I learned about style sheets the hard way.

As I was editing one of my very first fiction manuscripts, I discovered that I needed a way to keep track of everything that was going on in the story. Not only was I having a difficult time remembering all the details, but so was the author. With so many intricate details and numerous characters, I needed to come up with a system to record everything. Otherwise, I’d spend my time going back and forth from page five to page two hundred, and flipping open various sections of the Chicago Manual of Style every ten minutes (yes, it happens).

I ended up creating a spreadsheet of every character—including in which chapter they first appeared, their role in the story, the spelling(s) of their names, and discrepancies with character references found throughout the manuscript. I included other details as well, like specific terms the author used, how the author treated references to time, specific places, and more.

A monumental feat considering my general hatred of spreadsheets. Seriously, I almost broke out in hives just typing the word.

Images of style sheet sample and templateAnd then I learned about style sheets (better late than never, right?).

As a writer and editor, I’m here to tell you that style sheets can be life savers when you’re writing or editing. There’s gold in them-thar hills!

But before you think that creating a style sheet is like trudging up a hill, I’d like to help you discover the gold mine that awaits you when you learn the benefits of style sheets and how to use them.

I recently talked about the advantages of using style sheets in my Write Ambitions podcast.

What’s a Style Sheet?

Let’s talk about what a style sheet is. Style sheets are used by editors as a guide for treatment of specific items in a document. Most businesses have a style guide that includes logo usage, taglines and slogans, fonts and colors used with their brand, and other relevant items. A style sheet is similar to a style guide, but is specific to writing. Corporations can use style sheets for communications materials they produce, and writers and editors can use them when working on manuscripts.

What Are the Advantages for Writers and Editors?

So what are the benefits of using style sheets? Here are some nuggets that can be found by using style sheets:

  1. CONSISTENCY – This is a key component of writing, whether it’s a sales brochure or an epic novel. A style sheet helps ensure that you’re consistent with your characters, with spellings of certain terms, with abbreviations and acronyms, and with other items like specific dates.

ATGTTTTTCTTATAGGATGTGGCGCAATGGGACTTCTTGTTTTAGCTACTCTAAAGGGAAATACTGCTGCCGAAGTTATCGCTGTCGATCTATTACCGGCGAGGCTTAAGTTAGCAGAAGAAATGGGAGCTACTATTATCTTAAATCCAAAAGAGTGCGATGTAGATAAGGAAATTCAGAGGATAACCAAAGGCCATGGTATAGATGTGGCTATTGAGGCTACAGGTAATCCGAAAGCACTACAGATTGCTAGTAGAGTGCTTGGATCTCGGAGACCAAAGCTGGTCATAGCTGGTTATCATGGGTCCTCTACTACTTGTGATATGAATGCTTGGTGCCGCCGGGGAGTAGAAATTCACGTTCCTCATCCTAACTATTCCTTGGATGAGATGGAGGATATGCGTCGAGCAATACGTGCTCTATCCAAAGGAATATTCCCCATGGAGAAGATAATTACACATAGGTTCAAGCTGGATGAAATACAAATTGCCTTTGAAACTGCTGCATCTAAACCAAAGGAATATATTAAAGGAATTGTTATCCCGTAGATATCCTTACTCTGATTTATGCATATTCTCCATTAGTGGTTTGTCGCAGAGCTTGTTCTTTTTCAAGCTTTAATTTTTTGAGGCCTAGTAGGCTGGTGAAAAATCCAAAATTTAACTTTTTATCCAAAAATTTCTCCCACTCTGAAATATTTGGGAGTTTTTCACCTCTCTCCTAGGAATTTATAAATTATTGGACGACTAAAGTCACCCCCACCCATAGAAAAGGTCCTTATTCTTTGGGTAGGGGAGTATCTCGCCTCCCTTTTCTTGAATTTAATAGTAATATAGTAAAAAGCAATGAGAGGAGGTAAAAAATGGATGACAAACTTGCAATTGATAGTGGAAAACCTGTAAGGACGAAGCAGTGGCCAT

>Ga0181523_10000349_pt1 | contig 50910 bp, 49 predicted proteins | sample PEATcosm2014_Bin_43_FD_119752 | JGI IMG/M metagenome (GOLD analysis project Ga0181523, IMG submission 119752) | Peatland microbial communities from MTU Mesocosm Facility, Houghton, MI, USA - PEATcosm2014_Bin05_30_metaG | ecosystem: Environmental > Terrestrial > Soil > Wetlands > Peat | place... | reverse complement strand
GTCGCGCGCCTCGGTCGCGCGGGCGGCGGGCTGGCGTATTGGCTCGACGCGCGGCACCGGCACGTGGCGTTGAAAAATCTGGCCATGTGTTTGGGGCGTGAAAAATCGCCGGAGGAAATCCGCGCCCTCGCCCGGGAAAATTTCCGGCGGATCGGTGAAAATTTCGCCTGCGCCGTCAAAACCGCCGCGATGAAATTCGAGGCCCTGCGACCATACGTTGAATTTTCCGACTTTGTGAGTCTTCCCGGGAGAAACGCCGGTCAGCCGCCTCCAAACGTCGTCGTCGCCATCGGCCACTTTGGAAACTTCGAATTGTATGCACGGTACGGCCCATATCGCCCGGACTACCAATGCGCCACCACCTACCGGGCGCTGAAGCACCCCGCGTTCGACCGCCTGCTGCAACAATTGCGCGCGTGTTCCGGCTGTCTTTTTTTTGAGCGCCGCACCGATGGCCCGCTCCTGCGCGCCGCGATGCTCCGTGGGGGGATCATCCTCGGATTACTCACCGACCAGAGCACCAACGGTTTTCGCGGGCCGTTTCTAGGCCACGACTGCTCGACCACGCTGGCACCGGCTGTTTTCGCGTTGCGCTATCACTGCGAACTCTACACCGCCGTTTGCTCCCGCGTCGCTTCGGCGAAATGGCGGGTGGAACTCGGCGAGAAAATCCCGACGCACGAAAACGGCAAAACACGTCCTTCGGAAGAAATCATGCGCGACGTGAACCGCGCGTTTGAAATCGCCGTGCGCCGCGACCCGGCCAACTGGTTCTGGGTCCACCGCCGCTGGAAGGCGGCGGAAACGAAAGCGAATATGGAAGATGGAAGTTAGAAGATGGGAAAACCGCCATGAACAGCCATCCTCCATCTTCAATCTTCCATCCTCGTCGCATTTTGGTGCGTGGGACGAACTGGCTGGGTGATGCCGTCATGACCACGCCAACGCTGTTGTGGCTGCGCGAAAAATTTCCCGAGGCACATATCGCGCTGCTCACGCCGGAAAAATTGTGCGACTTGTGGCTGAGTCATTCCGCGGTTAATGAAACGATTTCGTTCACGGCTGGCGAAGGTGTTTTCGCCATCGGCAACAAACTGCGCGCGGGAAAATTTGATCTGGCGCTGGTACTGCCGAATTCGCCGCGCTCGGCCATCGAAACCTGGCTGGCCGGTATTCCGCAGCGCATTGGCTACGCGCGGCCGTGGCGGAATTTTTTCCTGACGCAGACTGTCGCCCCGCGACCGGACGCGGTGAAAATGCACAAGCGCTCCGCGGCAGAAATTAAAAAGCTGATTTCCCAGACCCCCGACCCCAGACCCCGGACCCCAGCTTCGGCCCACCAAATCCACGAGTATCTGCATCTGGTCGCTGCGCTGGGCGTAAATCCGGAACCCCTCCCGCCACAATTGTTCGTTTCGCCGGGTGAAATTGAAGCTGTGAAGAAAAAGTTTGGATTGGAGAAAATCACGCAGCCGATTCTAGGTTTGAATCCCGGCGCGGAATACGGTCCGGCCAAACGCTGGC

2. TIME – Let’s face it. Writing can be time-consuming. By using a style sheet, you’ll save yourself (and your editor and/or proofreader) time because there won’t be a need to keep looking up the same things over and over again.
  3. MONEY – Maybe this benny should have been listed first. Time is money, right? The less time an editor has to spend on correcting all the things that can be listed on a style sheet, the less money you’ll have to pay them. As an editor, maybe I shouldn’t divulge this, but it’s the truth.

How to Create Style Sheets

To create a style sheet, start by listing the references you’re using as a guide. For example, my go-to references are the Chicago Manual of Style and Merriam-Webster’s Collegiate Dictionary. This helps anyone who views the style sheet to know what the baseline is. Each style guide (like Chicago or AP, for example) treats items in their own particular way, so knowing whether a document is following Chicago style or AP style is a big help.

After that, I’ll include formatting information, like the font and font size, margins, etc. Then I’ll list specific treatment of numbers, abbreviations, symbols, and various names and other terms that appear in the document or manuscript.

A sample style sheet can be downloaded here, which provides examples of what to put in each section.

And a style sheet template can be downloaded here for you to try out with your next writing or editing project.

A style sheet for writers and editors is a living document, and can be added to as needed. And it’s seriously a gold mine. I usually have my style sheet right next to me as I’m editing (usually a split screen because most of my editing is done online). That way, I can access it easily and can add to it when needed.

So give it a try. Hopefully you’ll discover how much easier it makes the writing and editing process. Your writing will be more consistent, you’ll save time, and you’ll save money by using a style sheet.

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